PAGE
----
The Western Virginia Incursion Begins

Major General George B. McClellan, commanding the Federal Department of the Ohio, had troops poised to cross the Ohio River and enter western Virginia as soon as the state seceded from the Union. Confederate forces under Colonel George A. Porterfield set their sights on Grafton, a key western Virginia stop on the Baltimore & Ohio Railroad line. A small force of Unionist western Virginians led by newspaper editor-turned-captain George Latham held Grafton, but it soon became apparent that they would be no match for any force Porterfield might bring against them. Thus, Latham led his Grafton Guards to Wheeling, just across the Ohio from McClellan’s Federals.

Porterfield’s Confederates marched into Grafton on the 25th. Porterfield notified his superiors that the town was surrounded by hills and would therefore be difficult to hold if Federals decided to come back and fire artillery down on him. Porterfield added that Unionist sentiment was very strong in the area, and if the civilians joined the Federals in an attack, he would be badly outnumbered unless he could be reinforced. Porterfield ordered the destruction of railroad bridges at Mannington and Farmington, 35 miles west of Grafton, in hopes that this might slow any Federal advance from Wheeling.

Word of Porterfield’s move quickly reached McClellan at his Cincinnati headquarters, and he responded by ordering his Federals to cross the Ohio and enter western Virginia. He also issued a proclamation “To the Union Men of Western Virginia,” which read in part:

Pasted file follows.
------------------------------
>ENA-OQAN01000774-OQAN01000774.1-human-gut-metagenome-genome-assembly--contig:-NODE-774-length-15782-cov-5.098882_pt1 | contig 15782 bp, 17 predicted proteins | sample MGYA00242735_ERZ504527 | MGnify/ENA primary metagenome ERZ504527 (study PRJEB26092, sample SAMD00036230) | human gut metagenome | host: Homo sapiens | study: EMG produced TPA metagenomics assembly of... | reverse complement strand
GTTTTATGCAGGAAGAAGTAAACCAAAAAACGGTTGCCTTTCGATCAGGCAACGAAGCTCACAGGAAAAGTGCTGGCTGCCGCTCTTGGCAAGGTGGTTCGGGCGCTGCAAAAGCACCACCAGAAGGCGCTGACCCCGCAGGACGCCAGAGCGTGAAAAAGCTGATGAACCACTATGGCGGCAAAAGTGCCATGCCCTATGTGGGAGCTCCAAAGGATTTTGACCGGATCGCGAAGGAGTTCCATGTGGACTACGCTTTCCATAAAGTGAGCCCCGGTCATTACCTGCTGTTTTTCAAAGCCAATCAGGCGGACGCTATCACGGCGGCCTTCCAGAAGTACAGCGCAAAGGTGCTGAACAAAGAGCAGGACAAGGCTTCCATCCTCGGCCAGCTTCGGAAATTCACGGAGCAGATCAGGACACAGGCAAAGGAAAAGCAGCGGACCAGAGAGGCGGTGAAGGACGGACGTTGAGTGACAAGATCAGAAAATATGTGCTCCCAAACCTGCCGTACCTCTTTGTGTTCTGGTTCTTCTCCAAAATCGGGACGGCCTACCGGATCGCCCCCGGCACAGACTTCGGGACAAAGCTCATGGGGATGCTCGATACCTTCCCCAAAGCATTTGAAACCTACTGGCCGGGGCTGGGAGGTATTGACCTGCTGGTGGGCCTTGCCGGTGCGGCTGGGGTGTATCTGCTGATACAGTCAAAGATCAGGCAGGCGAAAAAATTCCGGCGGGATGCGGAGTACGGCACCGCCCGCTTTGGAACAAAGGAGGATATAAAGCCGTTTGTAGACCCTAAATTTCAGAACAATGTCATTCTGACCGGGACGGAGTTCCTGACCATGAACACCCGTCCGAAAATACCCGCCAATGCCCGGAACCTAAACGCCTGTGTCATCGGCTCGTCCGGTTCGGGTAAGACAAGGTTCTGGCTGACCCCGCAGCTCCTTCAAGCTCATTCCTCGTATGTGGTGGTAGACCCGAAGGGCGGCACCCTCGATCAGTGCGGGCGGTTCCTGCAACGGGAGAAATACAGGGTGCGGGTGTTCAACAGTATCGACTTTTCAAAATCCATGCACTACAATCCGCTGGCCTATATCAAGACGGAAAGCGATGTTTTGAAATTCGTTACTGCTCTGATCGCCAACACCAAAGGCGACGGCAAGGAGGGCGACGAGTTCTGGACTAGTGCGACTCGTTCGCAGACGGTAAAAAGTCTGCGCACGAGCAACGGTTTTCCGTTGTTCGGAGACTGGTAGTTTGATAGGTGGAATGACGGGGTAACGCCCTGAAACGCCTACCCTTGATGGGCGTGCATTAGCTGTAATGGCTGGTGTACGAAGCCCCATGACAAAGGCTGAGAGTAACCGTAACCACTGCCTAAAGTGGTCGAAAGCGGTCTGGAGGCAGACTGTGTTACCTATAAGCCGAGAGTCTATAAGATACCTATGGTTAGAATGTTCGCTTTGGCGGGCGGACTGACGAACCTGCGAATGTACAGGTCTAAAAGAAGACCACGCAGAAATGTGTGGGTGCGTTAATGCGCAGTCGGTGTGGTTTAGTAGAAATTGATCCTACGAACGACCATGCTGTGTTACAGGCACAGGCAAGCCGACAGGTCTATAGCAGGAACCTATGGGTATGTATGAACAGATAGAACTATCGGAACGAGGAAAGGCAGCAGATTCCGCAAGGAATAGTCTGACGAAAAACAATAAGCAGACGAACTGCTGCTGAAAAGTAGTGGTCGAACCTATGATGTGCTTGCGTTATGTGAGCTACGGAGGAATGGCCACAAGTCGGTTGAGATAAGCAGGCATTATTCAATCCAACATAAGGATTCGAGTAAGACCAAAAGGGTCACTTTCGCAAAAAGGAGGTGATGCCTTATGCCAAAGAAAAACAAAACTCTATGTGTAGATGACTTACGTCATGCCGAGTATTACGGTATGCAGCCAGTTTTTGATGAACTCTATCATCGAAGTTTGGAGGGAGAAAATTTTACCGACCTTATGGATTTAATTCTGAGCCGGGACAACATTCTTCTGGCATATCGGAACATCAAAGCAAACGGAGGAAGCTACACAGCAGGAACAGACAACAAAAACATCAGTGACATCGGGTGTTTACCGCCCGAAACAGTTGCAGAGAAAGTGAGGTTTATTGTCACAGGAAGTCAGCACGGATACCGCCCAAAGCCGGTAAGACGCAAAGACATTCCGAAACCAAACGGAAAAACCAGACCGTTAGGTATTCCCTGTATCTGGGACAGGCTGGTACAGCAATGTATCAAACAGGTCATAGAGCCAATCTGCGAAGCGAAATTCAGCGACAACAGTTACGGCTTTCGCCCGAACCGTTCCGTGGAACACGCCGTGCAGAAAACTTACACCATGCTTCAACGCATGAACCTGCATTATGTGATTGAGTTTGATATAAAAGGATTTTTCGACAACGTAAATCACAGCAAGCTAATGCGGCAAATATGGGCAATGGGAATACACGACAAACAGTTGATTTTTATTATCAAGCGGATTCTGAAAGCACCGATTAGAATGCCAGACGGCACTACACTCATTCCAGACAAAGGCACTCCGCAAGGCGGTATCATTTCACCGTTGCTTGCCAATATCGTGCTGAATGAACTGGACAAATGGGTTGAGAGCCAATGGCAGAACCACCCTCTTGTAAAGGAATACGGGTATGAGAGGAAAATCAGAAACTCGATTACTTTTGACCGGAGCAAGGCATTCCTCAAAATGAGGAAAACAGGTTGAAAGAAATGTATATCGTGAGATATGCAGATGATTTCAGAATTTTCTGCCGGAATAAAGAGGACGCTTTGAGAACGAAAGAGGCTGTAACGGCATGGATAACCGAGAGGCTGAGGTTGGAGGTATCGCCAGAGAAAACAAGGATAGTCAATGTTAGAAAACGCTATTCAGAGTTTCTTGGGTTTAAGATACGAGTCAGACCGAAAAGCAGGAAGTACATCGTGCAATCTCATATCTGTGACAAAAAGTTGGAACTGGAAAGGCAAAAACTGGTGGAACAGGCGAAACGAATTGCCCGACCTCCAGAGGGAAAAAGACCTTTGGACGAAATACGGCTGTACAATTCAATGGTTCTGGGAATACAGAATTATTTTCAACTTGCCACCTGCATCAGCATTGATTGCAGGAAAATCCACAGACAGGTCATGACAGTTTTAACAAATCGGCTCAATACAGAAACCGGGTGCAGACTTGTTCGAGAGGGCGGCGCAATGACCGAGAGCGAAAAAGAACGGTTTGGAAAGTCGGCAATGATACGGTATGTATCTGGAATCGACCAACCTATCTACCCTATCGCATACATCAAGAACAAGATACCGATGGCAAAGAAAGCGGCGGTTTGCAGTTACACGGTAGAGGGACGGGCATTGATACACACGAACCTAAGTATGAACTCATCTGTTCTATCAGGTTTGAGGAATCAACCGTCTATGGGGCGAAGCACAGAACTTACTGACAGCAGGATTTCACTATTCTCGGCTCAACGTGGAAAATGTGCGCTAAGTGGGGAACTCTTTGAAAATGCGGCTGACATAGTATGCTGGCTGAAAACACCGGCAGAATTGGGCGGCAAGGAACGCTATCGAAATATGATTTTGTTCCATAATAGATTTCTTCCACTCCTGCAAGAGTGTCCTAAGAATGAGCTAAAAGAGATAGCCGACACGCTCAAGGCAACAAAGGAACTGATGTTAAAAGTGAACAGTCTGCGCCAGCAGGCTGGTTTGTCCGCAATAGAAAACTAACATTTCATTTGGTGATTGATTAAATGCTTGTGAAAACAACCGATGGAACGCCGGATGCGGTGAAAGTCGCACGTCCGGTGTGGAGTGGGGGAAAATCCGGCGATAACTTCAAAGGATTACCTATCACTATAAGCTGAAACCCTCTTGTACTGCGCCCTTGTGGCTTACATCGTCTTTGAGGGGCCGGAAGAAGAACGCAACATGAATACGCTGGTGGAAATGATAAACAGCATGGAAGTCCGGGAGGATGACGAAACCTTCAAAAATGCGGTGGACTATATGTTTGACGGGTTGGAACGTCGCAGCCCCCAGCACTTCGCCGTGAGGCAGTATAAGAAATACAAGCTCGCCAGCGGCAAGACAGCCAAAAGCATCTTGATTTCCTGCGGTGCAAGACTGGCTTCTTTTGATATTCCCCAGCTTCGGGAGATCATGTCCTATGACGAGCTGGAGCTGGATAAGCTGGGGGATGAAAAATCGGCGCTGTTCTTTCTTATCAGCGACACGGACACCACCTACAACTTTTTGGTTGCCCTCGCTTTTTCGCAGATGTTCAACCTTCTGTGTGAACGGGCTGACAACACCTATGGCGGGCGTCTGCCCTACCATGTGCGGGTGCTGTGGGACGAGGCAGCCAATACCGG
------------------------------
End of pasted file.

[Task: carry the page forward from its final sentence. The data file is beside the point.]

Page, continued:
“The General Government has long enough endured the machinations of a few factious rebels in your midst… (and) cannot close its ears to the demand you have made for assistance. I have ordered troops to cross the river. They come as your friends and brothers—as enemies only to the armed rebels who are preying upon you. Your homes, your families and your property are safe under our protection… Notwithstanding all that has been said by the traitors to induce you to believe that our advent among you will be signalized by interference with your slaves understand one thing clearly—not only will we abstain from all such interference but we will on the contrary with an iron hand crush any attempt at insurrection on their part… Sever the connection that binds you to traitors. Proclaim to the world that the faith and loyalty so long boasted by the Old Dominion are still preserved in Western Virginia, and that you remain true to the Stars and Stripes.”

McClellan issued a second proclamation, this one to his troops:

“You are ordered to cross the frontier and enter upon the soil of Virginia. Your mission is to restore peace and confidence, to protect the majesty of the law, and to rescue our brethren from the grasp of armed traitors… remember that your only foes are the armed traitors, and show mercy even to them when they are in your power, for many of them are misguided… you can then return to your homes with the proud satisfaction of having preserved a gallant people from destruction.”

The incursion’s objectives were to embolden Unionists in the region and protect the B&O Railroad, which was a vital link between Washington and the western states. It consisted of two columns. One column under Colonel Benjamin F. Kelley entered Wheeling and joined forces with Latham’s Grafton Guards, which were renamed Company B of the 2nd Virginia (U.S.) Infantry. One column under Brigadier General Thomas A. Morris entered Parkersburg, southwest of Wheeling. Kelley and Morris were to join forces before confronting Porterfield’s Confederates at Grafton.